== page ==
George puts people first. He never achieves his dream of seeing the world because his family and friends needed him. Still, he builds a rich life with deep connections to the people around him, and perhaps that was more important.
Life does not go according to plans. George's life did not work out the way he had hoped in his younger years, but he realizes he still has lived a "wonderful life" full of love and meaning.
Perhaps we can take away these lessons and apply them to our own Lives Well-Lived!
Happy Belated Christmas, dear Reader! "It's a Wonderful Life!"
P.S. Sorry for the late posting. I pulled a George Bailey and put my family and friends first! ;-)
Patti and I taught in neighboring classrooms for years. We shared ideas, asked each other for advice, and loved being teachers. Sometimes, after a particularly exhausting day, I would pop my head in her classroom, give her a look, and we would both burst into laughter. Often times we'd be the last ones at school, losing track of time in our continual pursuit of being good teachers. Together we'd walk to the darkened parking lot, wave goodbye, and meet back the next morning, ready to do it all over again.
Our friendship was not confined to the elementary school campus. Patti drove terrified me to UCLA for surgery. In solidarity, she did not eat or drink anything before noon because I could not consume anything before the procedure. She also filmed my Author Event at Laguna Beach Books, making funny faces and gestures so I would not be so nervous.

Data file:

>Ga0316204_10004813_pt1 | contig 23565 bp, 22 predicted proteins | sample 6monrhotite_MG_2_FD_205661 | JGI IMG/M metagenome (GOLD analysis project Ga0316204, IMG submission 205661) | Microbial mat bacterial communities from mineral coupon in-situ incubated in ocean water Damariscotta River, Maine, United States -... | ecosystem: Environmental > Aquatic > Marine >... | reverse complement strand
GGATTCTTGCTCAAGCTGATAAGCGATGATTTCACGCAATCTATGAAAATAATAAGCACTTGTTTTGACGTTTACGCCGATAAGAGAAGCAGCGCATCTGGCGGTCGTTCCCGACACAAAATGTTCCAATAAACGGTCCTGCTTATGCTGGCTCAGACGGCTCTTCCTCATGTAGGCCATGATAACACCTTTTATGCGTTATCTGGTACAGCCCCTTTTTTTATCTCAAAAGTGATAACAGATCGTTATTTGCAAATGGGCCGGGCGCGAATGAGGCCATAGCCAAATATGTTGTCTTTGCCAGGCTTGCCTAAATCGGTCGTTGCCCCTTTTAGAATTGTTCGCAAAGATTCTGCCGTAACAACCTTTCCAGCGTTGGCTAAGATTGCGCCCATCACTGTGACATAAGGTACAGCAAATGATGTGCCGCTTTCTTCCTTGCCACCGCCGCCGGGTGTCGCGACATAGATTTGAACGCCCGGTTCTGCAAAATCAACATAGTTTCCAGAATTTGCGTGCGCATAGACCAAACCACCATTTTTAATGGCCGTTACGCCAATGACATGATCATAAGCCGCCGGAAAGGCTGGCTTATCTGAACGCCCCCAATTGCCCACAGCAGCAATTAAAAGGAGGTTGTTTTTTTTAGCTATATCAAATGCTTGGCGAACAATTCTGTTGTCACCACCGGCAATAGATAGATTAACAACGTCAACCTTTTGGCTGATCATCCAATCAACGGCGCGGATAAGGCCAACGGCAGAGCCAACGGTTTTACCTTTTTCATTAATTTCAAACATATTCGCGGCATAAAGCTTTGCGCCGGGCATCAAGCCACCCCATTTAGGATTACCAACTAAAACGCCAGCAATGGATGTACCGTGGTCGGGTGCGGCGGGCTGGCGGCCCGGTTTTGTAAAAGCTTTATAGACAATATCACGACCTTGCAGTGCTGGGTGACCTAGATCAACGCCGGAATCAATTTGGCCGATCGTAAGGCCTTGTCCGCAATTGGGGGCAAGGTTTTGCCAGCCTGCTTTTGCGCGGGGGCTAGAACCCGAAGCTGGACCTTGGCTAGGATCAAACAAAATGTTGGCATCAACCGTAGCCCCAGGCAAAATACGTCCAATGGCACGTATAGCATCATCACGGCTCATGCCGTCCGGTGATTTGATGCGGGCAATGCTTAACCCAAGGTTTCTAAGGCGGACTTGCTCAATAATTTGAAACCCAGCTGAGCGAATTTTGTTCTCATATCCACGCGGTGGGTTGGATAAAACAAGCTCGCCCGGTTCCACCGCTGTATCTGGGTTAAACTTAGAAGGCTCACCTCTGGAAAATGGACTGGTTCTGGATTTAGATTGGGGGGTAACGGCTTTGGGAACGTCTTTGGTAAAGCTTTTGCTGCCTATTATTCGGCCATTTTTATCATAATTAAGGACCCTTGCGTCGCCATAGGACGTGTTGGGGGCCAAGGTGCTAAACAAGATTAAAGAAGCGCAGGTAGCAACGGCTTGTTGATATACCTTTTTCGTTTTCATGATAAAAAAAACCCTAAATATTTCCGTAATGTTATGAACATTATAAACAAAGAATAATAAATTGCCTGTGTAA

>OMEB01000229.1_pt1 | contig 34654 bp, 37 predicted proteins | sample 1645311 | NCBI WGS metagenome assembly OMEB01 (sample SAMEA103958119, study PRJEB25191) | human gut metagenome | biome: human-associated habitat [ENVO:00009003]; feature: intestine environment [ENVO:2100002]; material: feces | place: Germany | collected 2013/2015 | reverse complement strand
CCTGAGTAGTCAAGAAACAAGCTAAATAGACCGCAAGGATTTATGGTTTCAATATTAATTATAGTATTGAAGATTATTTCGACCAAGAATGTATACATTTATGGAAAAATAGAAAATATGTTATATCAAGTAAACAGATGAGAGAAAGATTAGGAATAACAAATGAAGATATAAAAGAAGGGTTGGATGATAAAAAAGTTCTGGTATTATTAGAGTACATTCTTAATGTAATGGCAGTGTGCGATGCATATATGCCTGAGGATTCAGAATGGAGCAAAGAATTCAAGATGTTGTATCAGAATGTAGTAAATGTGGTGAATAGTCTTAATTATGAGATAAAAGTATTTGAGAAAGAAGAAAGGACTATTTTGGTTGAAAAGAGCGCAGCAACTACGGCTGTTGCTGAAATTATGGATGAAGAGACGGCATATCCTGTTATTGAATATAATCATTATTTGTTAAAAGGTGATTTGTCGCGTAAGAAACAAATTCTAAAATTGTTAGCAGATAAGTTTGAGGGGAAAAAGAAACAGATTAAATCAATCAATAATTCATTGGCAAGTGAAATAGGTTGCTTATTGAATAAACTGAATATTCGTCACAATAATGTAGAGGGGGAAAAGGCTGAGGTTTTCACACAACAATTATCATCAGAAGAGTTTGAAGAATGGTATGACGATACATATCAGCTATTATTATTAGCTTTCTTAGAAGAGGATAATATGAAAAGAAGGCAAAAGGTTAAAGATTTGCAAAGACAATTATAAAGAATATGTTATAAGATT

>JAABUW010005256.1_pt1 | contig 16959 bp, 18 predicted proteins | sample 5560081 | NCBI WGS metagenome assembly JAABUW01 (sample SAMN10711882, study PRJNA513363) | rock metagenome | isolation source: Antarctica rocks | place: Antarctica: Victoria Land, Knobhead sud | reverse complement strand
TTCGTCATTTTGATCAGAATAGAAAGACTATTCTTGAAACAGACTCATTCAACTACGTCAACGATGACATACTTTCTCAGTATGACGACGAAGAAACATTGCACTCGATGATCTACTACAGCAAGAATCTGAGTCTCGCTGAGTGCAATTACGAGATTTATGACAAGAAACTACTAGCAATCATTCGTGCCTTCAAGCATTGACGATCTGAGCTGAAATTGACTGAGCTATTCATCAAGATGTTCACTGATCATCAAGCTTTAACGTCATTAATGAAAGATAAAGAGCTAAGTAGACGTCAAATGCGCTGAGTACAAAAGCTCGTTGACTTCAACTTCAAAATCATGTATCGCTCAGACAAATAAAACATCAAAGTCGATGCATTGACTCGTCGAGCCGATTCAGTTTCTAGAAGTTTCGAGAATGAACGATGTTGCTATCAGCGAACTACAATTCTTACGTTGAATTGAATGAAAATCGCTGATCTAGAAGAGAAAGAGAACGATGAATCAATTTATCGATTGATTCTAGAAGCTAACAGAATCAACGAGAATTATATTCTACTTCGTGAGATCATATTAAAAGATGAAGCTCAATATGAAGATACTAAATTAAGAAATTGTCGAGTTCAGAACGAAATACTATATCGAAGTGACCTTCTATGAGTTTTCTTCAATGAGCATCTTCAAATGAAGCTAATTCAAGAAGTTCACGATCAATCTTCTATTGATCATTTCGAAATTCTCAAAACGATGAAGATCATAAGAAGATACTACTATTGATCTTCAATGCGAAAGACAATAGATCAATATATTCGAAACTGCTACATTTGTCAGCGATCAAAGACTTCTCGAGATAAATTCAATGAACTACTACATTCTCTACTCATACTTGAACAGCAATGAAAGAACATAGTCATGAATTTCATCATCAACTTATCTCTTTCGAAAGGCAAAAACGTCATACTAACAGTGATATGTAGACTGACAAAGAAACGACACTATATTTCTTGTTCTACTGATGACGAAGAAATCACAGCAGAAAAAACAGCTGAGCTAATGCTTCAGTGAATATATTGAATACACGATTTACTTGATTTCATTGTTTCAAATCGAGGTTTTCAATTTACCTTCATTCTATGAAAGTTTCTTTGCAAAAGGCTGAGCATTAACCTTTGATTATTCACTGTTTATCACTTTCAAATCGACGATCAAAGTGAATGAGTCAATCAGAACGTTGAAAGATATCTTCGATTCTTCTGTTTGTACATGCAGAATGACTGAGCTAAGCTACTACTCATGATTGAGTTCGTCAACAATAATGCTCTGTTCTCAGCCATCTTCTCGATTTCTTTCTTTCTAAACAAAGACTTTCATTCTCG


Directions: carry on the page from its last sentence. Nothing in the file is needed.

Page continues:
Now, we are retired teachers and don't see each other often. However, we both have "too close to Christmas" birthdays and every year get together to celebrate. We share our adventures, cheerlead the other's successes, and send each other back into the world nourished and filled up.
Traditions and a caring, loving, supportive, great friend are definitely a Life Well-Lived.
Happy Birthday, Patti!
Photo Credit: Patti Rabun
Sometimes life throws you a little surprise in the traffic-choked holiday season parking lot. Appreciating it is definitely creating a Life Well-Lived...
Down at the Dana Point Harbor, there is an independent coffee shop called Coffee Importers. Every holiday they hang beautiful red and gold star paper lanterns from the rafters in their patio area. The illuminated lamps create a bazaar of glowing color, and it is difficult to stop staring at them.
Last year, inspired by their beauty, I ordered a few, especially colorful ones, online. I hung them in a rather dull corner and sent pictures to a friend. She immediately requested the website and ordered her own. I draped them from the ceiling at my parents' home last Christmas, and they are now asking when I am coming back to rehang them. I put them up for my birthday, and my guests wanted to know where I got them. I've even seen them in neighbor's windows.
There is a unique and universal appreciation for these paper star lanterns one does not often see in life. Everyone loves them.
How can they not be part of a Life Well-Lived? Looking at a constellation of star lanterns, soaking in their beauty, and sharing your appreciation with others. How lovely.
Perhaps creating a star lamp garden might be a charming way to nourish your soul for the holidays...
P.S. My favorite lantern spots are: Whirled Planet and Quasimoon.
M.J. Minerman writes for spinsters around the world who have "not found their lids and are pursuing lives well-lived."